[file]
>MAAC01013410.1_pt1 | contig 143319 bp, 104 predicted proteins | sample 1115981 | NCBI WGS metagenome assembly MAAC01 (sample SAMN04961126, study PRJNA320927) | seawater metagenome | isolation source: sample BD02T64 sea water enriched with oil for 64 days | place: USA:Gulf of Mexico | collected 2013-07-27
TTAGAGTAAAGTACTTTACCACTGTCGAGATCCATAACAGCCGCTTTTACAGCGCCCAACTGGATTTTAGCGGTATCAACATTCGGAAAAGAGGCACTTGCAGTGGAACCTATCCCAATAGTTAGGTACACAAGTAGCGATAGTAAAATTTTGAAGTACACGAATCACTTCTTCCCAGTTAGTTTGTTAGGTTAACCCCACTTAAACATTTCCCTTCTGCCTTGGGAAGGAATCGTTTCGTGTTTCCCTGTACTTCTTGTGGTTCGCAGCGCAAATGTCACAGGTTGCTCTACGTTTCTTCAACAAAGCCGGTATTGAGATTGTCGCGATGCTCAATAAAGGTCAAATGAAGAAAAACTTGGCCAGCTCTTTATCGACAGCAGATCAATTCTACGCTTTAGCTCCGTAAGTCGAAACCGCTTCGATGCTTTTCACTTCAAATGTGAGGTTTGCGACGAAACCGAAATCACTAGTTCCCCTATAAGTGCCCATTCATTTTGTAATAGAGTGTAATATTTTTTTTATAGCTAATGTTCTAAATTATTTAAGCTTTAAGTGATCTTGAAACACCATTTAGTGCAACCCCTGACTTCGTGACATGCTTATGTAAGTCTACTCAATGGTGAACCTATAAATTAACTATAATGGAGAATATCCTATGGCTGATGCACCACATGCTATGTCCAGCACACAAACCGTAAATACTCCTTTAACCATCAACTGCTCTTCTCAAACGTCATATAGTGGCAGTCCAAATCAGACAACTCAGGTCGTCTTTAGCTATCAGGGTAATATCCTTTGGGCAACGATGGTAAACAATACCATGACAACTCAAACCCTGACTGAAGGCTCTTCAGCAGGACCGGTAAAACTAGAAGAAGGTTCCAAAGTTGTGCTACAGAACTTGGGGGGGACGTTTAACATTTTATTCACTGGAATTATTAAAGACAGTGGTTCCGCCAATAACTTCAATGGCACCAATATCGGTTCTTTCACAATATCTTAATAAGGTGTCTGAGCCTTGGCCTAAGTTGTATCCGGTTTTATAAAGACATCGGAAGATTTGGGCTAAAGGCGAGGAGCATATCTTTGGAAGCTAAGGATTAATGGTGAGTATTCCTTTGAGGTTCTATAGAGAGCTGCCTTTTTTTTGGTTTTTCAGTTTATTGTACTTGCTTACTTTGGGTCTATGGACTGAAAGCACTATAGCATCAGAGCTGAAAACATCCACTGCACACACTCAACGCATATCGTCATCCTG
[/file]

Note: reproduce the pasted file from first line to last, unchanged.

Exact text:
>MAAC01013410.1_pt1 | contig 143319 bp, 104 predicted proteins | sample 1115981 | NCBI WGS metagenome assembly MAAC01 (sample SAMN04961126, study PRJNA320927) | seawater metagenome | isolation source: sample BD02T64 sea water enriched with oil for 64 days | place: USA:Gulf of Mexico | collected 2013-07-27
TTAGAGTAAAGTACTTTACCACTGTCGAGATCCATAACAGCCGCTTTTACAGCGCCCAACTGGATTTTAGCGGTATCAACATTCGGAAAAGAGGCACTTGCAGTGGAACCTATCCCAATAGTTAGGTACACAAGTAGCGATAGTAAAATTTTGAAGTACACGAATCACTTCTTCCCAGTTAGTTTGTTAGGTTAACCCCACTTAAACATTTCCCTTCTGCCTTGGGAAGGAATCGTTTCGTGTTTCCCTGTACTTCTTGTGGTTCGCAGCGCAAATGTCACAGGTTGCTCTACGTTTCTTCAACAAAGCCGGTATTGAGATTGTCGCGATGCTCAATAAAGGTCAAATGAAGAAAAACTTGGCCAGCTCTTTATCGACAGCAGATCAATTCTACGCTTTAGCTCCGTAAGTCGAAACCGCTTCGATGCTTTTCACTTCAAATGTGAGGTTTGCGACGAAACCGAAATCACTAGTTCCCCTATAAGTGCCCATTCATTTTGTAATAGAGTGTAATATTTTTTTTATAGCTAATGTTCTAAATTATTTAAGCTTTAAGTGATCTTGAAACACCATTTAGTGCAACCCCTGACTTCGTGACATGCTTATGTAAGTCTACTCAATGGTGAACCTATAAATTAACTATAATGGAGAATATCCTATGGCTGATGCACCACATGCTATGTCCAGCACACAAACCGTAAATACTCCTTTAACCATCAACTGCTCTTCTCAAACGTCATATAGTGGCAGTCCAAATCAGACAACTCAGGTCGTCTTTAGCTATCAGGGTAATATCCTTTGGGCAACGATGGTAAACAATACCATGACAACTCAAACCCTGACTGAAGGCTCTTCAGCAGGACCGGTAAAACTAGAAGAAGGTTCCAAAGTTGTGCTACAGAACTTGGGGGGGACGTTTAACATTTTATTCACTGGAATTATTAAAGACAGTGGTTCCGCCAATAACTTCAATGGCACCAATATCGGTTCTTTCACAATATCTTAATAAGGTGTCTGAGCCTTGGCCTAAGTTGTATCCGGTTTTATAAAGACATCGGAAGATTTGGGCTAAAGGCGAGGAGCATATCTTTGGAAGCTAAGGATTAATGGTGAGTATTCCTTTGAGGTTCTATAGAGAGCTGCCTTTTTTTTGGTTTTTCAGTTTATTGTACTTGCTTACTTTGGGTCTATGGACTGAAAGCACTATAGCATCAGAGCTGAAAACATCCACTGCACACACTCAACGCATATCGTCATCCTG